TV presenter Matthew Wright and comedian Charlie Baker have escaped censure by broadcasting watchdogs after joking about the murder of 16-year-old in the Hebrides.
The pair caused upset during an episode of Wright’s Channel 5 show in December when they discussed the death of Liam Aitchison.
In a paper review, Baker pointed out the story of the first Hebridean murder hunt for 40 years – to which Wright responded in a cod Taggart accent: ‘There’s been another murder’
As the audience laughed, Baker added: ‘The longest episode of Taggart of all time... There’s lots of down-time in between.’
Ofcom received 2,358 complaints over the comments and said ‘the degree of offence that the comments caused was considerable’. But it decided that the case was resolved after Wright made on-air apologies in two subsequent programmes.
But the presenter did himself no favours with the wording with the first apology, when he added the comment: ‘Not helped though by people running campaigns: Report Matthew Wright to Ofcom. I mean, grow up, folks... I’m very sorry all the same.’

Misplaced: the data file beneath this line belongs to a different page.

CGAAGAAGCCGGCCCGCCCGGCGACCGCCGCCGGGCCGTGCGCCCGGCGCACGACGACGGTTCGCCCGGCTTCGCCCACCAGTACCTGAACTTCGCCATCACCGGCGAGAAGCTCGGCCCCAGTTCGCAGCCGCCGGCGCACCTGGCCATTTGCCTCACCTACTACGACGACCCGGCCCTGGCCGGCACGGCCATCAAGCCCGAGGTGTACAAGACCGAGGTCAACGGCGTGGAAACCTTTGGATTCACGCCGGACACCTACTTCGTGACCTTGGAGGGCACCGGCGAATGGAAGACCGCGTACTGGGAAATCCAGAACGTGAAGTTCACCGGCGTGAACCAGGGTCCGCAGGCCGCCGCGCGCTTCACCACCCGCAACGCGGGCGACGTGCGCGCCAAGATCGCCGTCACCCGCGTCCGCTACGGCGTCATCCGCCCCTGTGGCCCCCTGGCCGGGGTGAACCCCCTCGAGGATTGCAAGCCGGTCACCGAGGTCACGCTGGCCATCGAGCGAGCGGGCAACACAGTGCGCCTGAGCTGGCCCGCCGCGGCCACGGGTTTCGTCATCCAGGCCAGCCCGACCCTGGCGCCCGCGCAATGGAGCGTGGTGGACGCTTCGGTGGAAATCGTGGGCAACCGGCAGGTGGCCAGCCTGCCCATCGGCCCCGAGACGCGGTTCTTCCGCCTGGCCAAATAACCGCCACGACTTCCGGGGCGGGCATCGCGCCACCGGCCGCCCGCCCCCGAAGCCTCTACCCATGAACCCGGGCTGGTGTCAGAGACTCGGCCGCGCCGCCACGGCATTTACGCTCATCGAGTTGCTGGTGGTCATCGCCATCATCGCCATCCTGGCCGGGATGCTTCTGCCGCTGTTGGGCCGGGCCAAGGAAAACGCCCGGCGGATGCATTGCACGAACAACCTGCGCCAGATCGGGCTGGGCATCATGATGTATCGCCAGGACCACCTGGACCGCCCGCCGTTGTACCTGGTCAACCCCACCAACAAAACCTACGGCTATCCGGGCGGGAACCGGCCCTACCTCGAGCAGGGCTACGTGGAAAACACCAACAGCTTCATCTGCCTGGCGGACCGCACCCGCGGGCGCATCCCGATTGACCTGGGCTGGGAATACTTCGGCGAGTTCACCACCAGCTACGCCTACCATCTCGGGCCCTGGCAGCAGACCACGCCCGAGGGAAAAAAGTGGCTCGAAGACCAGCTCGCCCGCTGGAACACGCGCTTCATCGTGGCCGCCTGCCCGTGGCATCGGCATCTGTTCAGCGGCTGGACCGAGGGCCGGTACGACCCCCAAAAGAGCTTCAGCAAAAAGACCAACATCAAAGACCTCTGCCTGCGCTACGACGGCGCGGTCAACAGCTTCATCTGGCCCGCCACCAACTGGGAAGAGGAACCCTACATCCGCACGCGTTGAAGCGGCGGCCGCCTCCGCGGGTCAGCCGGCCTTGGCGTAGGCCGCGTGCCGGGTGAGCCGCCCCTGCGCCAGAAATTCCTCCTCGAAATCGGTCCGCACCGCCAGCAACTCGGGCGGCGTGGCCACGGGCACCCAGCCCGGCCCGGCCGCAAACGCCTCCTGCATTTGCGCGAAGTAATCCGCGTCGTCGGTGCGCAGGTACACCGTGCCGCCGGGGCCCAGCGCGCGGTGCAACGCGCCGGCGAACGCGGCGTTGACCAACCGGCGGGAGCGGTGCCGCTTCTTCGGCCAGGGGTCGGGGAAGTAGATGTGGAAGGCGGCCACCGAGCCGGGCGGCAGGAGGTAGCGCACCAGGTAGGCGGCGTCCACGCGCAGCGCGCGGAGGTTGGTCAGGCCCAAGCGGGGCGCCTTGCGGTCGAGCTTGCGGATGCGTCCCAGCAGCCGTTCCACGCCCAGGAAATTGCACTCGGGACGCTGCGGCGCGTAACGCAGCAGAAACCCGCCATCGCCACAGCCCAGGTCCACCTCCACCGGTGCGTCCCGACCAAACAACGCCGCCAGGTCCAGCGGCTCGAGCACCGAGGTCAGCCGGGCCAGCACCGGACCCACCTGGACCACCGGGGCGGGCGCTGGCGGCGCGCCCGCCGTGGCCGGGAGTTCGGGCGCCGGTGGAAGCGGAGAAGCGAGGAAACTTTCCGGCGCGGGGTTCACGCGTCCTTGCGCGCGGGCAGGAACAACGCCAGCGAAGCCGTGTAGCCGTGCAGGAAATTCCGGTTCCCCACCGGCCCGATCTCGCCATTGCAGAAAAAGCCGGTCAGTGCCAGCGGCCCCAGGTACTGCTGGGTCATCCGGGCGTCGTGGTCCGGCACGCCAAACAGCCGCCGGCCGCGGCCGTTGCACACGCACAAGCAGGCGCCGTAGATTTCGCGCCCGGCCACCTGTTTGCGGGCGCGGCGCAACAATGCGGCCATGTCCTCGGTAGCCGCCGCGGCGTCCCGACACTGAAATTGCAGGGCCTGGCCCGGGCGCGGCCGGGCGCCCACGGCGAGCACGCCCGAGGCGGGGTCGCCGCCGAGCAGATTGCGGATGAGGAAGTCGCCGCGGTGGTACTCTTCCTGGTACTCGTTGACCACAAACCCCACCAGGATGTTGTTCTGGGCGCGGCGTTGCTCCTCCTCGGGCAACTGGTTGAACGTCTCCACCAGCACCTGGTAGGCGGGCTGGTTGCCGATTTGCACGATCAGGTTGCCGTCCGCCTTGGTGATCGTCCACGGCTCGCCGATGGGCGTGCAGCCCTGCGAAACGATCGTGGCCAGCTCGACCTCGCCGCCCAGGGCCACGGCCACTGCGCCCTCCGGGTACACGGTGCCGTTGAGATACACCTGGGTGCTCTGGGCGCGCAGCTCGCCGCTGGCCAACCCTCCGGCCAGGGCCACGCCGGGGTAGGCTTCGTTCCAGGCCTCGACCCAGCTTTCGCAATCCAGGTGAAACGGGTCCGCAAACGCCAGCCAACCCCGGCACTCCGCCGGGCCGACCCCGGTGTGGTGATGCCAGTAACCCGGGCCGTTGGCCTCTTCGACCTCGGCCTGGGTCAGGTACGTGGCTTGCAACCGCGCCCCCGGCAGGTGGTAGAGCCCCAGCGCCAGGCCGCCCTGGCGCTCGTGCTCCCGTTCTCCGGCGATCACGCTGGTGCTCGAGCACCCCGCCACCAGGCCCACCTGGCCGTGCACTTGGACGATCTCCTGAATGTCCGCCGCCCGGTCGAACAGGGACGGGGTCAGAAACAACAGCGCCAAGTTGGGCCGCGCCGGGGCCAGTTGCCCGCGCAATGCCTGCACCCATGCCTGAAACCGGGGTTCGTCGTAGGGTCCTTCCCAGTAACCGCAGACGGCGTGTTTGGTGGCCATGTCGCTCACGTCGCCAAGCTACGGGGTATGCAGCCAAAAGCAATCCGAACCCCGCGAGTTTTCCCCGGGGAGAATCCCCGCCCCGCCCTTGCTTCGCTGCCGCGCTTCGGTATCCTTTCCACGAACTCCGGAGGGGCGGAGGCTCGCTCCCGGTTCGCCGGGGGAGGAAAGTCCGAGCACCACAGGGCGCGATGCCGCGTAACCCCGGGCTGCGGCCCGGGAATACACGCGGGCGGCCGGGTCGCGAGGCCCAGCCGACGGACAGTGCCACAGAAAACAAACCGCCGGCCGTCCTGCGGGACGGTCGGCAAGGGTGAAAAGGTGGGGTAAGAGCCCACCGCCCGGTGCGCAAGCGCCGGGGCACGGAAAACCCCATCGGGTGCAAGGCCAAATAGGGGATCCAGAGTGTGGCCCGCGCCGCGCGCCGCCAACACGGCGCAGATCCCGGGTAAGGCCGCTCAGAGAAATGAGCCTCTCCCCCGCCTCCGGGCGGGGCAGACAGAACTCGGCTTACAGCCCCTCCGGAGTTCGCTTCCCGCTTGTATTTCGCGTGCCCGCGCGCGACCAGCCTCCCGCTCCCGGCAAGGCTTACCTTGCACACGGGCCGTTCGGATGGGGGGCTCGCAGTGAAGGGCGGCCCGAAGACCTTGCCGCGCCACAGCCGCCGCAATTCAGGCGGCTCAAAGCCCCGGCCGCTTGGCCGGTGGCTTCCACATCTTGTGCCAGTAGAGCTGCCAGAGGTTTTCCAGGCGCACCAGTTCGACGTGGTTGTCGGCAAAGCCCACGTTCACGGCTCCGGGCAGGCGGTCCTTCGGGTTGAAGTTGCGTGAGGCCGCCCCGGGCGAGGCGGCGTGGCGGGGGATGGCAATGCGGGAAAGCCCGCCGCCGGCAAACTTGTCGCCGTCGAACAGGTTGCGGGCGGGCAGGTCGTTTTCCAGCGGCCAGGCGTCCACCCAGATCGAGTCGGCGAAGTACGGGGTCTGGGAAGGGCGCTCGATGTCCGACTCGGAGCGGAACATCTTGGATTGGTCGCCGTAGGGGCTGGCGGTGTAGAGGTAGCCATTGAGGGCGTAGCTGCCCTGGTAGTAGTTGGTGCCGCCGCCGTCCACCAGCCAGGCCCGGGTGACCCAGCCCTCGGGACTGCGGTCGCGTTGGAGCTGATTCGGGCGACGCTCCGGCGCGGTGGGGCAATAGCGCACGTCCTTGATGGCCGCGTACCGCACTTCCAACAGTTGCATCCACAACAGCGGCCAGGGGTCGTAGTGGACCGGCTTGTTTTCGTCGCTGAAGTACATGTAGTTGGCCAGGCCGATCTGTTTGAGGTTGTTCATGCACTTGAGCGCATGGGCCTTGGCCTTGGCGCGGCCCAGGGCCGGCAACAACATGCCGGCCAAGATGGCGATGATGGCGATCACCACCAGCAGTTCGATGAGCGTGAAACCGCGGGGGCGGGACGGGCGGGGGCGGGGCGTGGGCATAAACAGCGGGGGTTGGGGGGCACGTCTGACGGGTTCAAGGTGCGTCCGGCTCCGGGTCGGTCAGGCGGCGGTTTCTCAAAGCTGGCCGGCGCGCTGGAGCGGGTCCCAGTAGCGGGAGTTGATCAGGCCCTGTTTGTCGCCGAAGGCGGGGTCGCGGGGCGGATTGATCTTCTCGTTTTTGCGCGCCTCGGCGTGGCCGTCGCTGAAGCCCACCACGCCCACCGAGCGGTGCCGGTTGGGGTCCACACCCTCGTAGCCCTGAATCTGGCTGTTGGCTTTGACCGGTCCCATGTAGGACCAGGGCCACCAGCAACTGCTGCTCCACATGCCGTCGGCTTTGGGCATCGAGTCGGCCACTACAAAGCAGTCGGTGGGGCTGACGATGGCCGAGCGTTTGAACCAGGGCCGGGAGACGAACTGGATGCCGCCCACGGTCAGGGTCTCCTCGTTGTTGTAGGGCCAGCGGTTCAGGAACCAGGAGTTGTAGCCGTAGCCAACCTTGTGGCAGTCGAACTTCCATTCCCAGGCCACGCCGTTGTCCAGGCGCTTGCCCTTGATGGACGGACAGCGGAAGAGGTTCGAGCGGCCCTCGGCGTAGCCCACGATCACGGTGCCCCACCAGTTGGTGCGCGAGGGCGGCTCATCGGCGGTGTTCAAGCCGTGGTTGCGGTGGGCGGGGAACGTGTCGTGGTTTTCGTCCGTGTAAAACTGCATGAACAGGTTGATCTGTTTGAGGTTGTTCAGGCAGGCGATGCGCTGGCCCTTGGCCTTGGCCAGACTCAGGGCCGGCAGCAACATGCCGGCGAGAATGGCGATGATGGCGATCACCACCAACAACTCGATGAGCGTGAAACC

In its ruling, published today, Ofcom said the offence in the initial broadcast ‘was mainly because Matthew Wright responded to Charlie Baker’s introduction to the news story by making a joke that made light of the murder.
‘He then went on to laugh loudly with the audience as the conversation continued. In doing so, he appeared to pay no regard to the unfortunate circumstances of this murder case concerning the killing of a 16-year-old well known to many within the local community in which he lived.
‘The potential for offence was heightened because Matthew Wright made his joke while a photograph of the victim Liam Aitchison was being shown on-screen.’
But the regulators were more sympathetic to Baker, saying that his remarks ‘were made in response to a comment by the presenter of the programme, which according to Channel 5 was unexpected to the production team and to Charlie Baker, given the briefing exercise before the programme started.’
They concluded: ‘Ofcom recognises that the comments caused considerable offence, particularly to viewers in Scotland. On balance, however, and in light of the steps taken by Channel 5 to mitigate this offence, Ofcom considered the matter resolved.’
In a separate ruling, Ofcom rapped Comedy Central for broadcasting The Dukes Of Hazzard film, which contained ‘multiple uses of the word “fuck”’ and a topless scene, at 6pm. The broadcaster said human error meant a 15-rated version went out in the early evening, instead of an edited version.